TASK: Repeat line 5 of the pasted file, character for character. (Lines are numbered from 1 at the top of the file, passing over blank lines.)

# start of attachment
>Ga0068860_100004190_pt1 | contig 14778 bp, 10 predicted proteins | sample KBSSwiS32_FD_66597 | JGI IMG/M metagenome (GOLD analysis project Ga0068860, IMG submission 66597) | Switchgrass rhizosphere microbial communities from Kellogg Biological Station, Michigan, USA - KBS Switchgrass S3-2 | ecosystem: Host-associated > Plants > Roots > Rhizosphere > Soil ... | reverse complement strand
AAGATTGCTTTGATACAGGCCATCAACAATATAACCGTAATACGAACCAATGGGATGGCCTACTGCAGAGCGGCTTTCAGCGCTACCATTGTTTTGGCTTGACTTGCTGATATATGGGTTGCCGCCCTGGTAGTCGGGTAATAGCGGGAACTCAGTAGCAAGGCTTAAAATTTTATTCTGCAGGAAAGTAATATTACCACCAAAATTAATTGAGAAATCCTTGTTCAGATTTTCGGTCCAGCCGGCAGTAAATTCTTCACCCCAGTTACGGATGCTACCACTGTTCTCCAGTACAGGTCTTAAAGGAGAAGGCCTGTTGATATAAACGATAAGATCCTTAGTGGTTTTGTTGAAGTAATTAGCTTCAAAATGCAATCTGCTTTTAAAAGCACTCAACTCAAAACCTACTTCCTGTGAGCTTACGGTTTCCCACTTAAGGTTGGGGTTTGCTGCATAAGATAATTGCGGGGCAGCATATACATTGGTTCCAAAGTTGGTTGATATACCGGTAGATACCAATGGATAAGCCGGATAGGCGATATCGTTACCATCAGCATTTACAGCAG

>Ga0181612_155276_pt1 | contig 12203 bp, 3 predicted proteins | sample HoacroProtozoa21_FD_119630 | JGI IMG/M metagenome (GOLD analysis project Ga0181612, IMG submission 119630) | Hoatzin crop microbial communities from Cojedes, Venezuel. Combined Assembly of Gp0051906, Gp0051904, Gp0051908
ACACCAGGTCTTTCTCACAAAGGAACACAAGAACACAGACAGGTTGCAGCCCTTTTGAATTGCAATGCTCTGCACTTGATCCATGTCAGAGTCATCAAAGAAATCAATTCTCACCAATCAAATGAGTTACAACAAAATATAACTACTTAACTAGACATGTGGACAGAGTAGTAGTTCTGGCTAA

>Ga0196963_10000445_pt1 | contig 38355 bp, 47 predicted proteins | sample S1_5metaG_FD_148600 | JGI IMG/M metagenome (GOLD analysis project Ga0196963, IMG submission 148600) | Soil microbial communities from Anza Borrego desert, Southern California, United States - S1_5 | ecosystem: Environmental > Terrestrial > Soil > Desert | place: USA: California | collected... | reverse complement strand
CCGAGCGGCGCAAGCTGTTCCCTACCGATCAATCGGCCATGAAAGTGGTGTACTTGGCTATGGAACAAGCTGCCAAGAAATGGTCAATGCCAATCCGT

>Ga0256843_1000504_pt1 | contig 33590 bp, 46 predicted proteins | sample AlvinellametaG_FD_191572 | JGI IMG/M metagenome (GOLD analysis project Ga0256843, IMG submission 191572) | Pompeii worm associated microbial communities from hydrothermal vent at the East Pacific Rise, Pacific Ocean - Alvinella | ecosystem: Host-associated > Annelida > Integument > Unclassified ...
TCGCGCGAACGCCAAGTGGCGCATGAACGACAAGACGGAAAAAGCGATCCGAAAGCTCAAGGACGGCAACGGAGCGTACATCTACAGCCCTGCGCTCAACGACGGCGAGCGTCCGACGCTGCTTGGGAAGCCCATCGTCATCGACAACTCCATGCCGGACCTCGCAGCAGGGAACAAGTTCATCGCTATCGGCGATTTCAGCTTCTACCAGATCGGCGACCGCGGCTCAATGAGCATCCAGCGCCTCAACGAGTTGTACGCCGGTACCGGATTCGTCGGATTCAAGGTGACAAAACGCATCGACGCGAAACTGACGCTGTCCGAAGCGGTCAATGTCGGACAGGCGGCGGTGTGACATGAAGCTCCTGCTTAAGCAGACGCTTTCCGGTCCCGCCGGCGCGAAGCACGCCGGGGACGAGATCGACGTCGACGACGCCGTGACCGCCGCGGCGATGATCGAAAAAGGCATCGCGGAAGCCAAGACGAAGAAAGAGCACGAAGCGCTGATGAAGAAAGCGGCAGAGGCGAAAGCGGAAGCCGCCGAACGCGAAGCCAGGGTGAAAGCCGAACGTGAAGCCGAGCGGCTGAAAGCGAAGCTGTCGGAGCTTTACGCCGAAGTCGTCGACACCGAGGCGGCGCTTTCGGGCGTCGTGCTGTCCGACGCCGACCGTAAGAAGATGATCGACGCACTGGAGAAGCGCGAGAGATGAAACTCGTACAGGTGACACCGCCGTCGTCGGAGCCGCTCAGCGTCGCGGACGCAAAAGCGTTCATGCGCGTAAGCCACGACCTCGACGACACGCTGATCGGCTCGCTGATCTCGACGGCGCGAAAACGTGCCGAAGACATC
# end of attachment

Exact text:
>Ga0196963_10000445_pt1 | contig 38355 bp, 47 predicted proteins | sample S1_5metaG_FD_148600 | JGI IMG/M metagenome (GOLD analysis project Ga0196963, IMG submission 148600) | Soil microbial communities from Anza Borrego desert, Southern California, United States - S1_5 | ecosystem: Environmental > Terrestrial > Soil > Desert | place: USA: California | collected... | reverse complement strand